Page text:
Tools of the Trade

Not every bouchier’s toolkit looks the same. Given the Acadians’ reputation for homespun innovation and ad hoc ingenuity, you can bet that no task in a boucherie lacked the appropriate tool. This is the same group of improvisers that invented the amphibious crawfish boat with a flat-bottomed crawler and a store-bought tiller.


With that mind, taking a look inside this tool kit compiled by bouchier Toby Rodriguez reveals a mixed bag of custom-hewn tools, repurposed gadgets and family relics that he uses to ply the butcher’s trade. He’s come a long way since butchering hogs with a Sawzall®.


CleaverAs exotic and curvaceous as this thing might be, it’s still just a cleaver. What’s unique about this particular tool is the custom-made handle and the convex bend at the back of blade for better grip and swifter chopping.


Antique Cane Knife This particular relic belonged to Rodriguez’s grandfather. Rodriguez’s dad used it to scrape the skin and the hair of the pig, a task currently reserved for Rodriguez’s bell scrapers to protect the sentimental antiquity.


Kitchen Knives – You have to chop vegetables with something.


Antique Straight Razors – These ivory-handled razors belonged to an Army major in World War II and are slowly falling apart. Rodriguez received these from a dear friend on the condition that they remain in service, and he’s honored that request, putting them to work doing the finer shaving after the scrapers are done with their duty.


Meat Scraper – Another one of those nameless contraptions that seems to have no place other than at the bouchier’s table, the meat scraper is used to rake along the inside of organs and along bones to remove unwanted debris and other inedible pieces.


Bell Scrapers – If you want to use all that pig skin to render lard and to fry up cracklins, you’re going to have to scrape off the hog’s hair. The bouchier uses these deceptively sharp bell scrapers to remove all of that fur and any skin abrasions before skinning the hog.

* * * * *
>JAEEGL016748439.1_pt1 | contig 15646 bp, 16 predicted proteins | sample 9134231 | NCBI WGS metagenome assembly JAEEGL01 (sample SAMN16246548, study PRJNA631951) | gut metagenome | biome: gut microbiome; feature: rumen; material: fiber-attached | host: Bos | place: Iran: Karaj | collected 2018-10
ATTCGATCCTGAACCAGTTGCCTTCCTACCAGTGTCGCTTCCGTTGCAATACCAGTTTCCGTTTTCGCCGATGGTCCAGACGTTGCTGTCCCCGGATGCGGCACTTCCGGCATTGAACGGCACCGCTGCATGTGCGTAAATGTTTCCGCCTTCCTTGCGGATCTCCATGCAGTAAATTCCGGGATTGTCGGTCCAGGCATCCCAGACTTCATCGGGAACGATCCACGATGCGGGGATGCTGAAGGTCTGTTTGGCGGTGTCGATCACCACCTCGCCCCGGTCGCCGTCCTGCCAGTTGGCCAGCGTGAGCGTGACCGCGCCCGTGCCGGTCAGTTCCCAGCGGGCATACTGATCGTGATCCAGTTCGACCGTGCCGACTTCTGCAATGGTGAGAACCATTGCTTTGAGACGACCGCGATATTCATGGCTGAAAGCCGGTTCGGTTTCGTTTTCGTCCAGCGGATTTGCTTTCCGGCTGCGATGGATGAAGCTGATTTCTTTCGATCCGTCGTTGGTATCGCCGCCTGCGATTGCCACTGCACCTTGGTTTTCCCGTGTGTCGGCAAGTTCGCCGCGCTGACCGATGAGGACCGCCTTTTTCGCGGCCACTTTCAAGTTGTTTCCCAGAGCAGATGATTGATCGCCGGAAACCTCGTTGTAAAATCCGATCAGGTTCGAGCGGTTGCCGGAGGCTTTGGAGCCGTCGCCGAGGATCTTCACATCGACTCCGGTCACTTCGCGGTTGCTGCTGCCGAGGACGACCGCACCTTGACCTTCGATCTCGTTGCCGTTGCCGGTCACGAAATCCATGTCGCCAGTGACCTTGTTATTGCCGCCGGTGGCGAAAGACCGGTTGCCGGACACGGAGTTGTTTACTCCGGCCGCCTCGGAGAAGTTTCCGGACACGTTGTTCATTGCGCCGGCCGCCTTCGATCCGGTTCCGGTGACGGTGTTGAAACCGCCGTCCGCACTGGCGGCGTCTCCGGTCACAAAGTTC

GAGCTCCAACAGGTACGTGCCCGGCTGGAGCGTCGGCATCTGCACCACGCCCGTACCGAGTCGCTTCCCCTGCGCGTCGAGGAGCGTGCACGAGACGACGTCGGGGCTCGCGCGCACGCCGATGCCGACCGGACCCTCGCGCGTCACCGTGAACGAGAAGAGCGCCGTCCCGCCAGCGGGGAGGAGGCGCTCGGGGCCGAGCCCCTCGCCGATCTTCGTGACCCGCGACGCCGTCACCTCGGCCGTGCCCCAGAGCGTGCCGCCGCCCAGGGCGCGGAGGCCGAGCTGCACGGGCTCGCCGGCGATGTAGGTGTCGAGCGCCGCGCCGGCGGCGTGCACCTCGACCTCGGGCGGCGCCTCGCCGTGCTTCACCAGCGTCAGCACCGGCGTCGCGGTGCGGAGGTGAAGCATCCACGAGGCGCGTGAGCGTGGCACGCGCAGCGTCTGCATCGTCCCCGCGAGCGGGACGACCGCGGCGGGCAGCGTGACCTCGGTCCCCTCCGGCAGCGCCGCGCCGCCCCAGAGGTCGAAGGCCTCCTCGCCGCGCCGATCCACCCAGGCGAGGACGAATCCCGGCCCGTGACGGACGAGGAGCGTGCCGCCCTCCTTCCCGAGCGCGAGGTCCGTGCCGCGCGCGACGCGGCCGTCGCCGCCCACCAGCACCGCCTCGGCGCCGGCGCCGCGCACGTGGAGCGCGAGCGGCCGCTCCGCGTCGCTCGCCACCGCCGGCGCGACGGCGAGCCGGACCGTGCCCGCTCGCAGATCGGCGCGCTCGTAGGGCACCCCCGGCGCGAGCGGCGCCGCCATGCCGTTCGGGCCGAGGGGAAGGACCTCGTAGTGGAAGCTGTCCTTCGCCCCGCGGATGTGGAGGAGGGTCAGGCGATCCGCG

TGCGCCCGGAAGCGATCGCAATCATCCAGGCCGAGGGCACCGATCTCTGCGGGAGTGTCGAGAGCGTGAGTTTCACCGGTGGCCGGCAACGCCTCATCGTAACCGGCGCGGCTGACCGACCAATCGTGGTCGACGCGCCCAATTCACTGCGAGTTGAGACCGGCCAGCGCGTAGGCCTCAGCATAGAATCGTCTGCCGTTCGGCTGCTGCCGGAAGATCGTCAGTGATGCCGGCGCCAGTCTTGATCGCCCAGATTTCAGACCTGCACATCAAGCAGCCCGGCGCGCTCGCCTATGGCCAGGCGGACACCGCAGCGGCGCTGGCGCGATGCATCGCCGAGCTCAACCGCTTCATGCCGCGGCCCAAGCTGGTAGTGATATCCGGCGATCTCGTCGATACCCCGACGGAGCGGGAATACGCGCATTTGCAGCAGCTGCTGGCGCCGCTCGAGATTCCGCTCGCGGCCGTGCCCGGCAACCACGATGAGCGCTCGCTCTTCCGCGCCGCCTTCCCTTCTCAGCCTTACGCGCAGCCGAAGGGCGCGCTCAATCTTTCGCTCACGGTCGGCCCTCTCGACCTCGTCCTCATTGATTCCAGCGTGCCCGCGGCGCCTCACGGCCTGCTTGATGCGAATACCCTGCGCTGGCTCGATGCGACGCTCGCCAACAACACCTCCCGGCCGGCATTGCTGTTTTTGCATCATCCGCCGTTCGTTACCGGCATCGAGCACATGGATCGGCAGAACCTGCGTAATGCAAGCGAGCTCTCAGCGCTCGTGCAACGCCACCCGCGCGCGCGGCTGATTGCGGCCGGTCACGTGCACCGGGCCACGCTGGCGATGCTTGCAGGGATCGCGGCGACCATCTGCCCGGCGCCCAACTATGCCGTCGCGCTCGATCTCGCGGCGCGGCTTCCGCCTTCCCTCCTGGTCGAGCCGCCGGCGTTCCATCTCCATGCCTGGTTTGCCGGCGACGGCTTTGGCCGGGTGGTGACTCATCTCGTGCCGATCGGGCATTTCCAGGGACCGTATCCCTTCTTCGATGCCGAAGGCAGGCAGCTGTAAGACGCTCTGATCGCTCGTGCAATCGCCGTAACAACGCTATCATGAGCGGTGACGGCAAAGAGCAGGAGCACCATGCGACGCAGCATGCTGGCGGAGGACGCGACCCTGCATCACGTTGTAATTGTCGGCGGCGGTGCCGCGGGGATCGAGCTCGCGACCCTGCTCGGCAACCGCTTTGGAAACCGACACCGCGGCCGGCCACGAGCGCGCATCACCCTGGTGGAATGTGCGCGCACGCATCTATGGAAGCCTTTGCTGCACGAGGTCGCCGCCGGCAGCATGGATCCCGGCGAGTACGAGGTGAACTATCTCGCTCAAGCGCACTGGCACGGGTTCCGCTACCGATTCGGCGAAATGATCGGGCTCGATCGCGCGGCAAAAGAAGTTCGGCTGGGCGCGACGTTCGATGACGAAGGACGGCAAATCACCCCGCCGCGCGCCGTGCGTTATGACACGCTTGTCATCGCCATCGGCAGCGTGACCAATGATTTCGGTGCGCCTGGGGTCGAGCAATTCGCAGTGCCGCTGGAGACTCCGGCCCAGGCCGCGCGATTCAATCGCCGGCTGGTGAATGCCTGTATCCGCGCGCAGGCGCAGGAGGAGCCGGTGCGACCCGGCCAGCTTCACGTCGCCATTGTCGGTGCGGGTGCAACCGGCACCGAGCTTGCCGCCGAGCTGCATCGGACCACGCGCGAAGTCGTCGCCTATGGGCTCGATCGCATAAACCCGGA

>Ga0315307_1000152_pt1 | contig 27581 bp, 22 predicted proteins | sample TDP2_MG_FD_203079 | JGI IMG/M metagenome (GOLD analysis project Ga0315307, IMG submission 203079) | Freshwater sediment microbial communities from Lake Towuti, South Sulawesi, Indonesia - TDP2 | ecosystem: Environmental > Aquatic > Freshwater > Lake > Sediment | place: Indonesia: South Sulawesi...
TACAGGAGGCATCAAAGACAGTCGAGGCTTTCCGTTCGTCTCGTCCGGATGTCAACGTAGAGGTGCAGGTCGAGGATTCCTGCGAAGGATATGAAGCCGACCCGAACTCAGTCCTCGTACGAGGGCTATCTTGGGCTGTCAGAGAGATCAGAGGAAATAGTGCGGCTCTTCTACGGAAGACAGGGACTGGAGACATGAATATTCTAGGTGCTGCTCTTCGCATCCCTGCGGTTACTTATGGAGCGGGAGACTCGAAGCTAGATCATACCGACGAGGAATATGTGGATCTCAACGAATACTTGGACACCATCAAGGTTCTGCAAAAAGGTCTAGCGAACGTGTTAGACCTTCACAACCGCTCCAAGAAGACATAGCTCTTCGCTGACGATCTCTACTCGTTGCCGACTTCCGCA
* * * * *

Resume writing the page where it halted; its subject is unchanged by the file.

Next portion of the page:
Butcher’s Needles – Used primarily for making ponce, the various shapes of the needles help the bouchier sew up the pig’s stomach and secure the sausage stuffed inside of it.


Orthopedic Bone Saw – Rodriguez actually has quite a few surgical grade tools that could serve an orthopedic surgeon as well they do a bouchier. It’s not really rocket science to understand what an amputee saw is for. Pigs have bones, too.


Orthopedic Mallet – A heavyweight, surgical grade mallet, it is used in combination with a cleaver or a hatchet to sever more obstinate tendons, joints or cartilage when portioning the different culinary quadrants. It packs a lot of momentum in a small tool, making it ideal for applying force in tight spaces.


Meat Injector – This is to inject marinade and seasoning into large cuts of meat like the shoulder, loin or hams.


Poultry Shears – Useful for clipping thinner bones and cartilage, they are used for cleaning inside the hog.


Kitchen Shears – Great for clipping butcher string and opening packages—really all the same stuff scissors are useful for at your house—they usually are not nearby when you need them.


Whet Stones –With all that steel on the table, you have to keep it sharp.


Gutting Knife, Skinning Knife – This set of ergonomic knives is for more precise knife work.


Scimitar – The jack-of-all-trades in Rodriguez’s kit, this scimitar is the first blade used after the fatal gunshot. Once the hog is slaughtered, this knife is used to open its throat so the blood can be collected for boudin noir. 

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